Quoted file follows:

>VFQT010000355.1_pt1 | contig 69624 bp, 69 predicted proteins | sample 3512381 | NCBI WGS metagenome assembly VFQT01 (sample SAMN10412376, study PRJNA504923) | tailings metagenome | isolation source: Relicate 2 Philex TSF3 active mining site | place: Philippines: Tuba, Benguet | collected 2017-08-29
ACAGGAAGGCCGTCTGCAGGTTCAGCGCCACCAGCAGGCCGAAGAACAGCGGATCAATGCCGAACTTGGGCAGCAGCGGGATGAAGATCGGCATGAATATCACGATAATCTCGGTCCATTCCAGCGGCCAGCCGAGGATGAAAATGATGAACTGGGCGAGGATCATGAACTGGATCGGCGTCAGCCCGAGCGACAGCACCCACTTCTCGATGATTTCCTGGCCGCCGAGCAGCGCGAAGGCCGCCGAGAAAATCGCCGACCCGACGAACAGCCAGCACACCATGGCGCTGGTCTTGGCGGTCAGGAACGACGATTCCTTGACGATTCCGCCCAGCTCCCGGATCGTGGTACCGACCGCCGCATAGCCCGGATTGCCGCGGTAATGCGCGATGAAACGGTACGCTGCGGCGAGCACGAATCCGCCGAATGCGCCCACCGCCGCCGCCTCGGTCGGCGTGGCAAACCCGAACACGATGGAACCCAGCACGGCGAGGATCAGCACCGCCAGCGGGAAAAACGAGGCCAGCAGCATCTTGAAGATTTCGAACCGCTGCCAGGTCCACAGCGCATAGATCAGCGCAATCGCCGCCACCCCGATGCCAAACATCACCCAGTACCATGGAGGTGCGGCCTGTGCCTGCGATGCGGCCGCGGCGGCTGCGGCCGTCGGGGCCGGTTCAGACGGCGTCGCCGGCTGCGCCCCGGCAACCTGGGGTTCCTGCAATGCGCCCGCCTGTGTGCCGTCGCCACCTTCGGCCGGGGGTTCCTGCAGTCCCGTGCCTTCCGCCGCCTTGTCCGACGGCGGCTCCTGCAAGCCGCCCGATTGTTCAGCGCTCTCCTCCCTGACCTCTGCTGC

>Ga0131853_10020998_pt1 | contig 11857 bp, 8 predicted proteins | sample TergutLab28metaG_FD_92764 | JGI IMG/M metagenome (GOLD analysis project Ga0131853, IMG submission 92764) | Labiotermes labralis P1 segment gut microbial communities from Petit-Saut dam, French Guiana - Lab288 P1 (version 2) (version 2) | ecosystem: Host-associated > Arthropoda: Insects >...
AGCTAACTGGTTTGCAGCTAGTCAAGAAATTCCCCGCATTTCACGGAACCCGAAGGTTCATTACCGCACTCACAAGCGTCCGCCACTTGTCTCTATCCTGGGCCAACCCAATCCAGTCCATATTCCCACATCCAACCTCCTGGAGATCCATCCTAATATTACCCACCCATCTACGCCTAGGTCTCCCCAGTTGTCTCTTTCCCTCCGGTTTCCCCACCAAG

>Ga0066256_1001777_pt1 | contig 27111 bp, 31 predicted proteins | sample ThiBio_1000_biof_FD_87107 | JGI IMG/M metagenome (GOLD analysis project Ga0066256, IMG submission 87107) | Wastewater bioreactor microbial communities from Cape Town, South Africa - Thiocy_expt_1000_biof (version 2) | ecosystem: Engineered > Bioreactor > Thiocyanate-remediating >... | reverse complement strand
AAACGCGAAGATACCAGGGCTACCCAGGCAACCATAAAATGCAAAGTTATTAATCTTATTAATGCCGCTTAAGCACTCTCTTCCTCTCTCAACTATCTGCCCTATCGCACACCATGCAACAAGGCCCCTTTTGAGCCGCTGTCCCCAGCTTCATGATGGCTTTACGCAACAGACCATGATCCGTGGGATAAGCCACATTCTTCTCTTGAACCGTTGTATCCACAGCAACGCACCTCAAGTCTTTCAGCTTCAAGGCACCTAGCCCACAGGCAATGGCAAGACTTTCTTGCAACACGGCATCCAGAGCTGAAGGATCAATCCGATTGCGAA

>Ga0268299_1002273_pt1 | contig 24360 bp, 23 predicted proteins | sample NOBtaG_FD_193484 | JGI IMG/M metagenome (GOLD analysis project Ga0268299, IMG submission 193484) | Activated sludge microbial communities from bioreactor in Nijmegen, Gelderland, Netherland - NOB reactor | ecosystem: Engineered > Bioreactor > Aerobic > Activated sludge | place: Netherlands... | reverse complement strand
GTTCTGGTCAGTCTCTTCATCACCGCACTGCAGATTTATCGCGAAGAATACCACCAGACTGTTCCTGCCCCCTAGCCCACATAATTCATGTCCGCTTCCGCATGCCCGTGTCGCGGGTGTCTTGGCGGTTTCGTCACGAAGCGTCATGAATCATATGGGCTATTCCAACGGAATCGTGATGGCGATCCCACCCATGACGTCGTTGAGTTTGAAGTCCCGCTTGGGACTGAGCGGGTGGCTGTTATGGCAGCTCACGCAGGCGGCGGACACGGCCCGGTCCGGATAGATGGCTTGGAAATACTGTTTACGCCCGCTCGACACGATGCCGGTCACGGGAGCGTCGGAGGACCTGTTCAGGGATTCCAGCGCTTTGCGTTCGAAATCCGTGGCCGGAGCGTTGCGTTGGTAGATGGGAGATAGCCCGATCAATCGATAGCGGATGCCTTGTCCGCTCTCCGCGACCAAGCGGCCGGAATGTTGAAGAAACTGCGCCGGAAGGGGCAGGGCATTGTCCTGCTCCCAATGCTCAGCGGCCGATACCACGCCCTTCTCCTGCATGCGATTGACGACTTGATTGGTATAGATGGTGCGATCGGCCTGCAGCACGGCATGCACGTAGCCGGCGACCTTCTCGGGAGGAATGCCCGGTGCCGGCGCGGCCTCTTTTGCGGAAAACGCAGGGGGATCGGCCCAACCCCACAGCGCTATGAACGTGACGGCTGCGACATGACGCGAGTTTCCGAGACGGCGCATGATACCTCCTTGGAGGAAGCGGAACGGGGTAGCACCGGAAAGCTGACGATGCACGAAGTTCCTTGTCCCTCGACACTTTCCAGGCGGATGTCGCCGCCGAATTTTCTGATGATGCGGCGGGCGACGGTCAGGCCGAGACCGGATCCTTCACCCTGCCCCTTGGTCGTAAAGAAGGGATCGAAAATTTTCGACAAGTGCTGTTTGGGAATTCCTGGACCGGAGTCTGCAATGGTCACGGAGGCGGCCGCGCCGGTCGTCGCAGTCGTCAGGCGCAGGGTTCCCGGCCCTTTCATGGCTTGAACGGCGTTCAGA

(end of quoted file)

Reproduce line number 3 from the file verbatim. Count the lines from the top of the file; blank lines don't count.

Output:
>Ga0131853_10020998_pt1 | contig 11857 bp, 8 predicted proteins | sample TergutLab28metaG_FD_92764 | JGI IMG/M metagenome (GOLD analysis project Ga0131853, IMG submission 92764) | Labiotermes labralis P1 segment gut microbial communities from Petit-Saut dam, French Guiana - Lab288 P1 (version 2) (version 2) | ecosystem: Host-associated > Arthropoda: Insects >...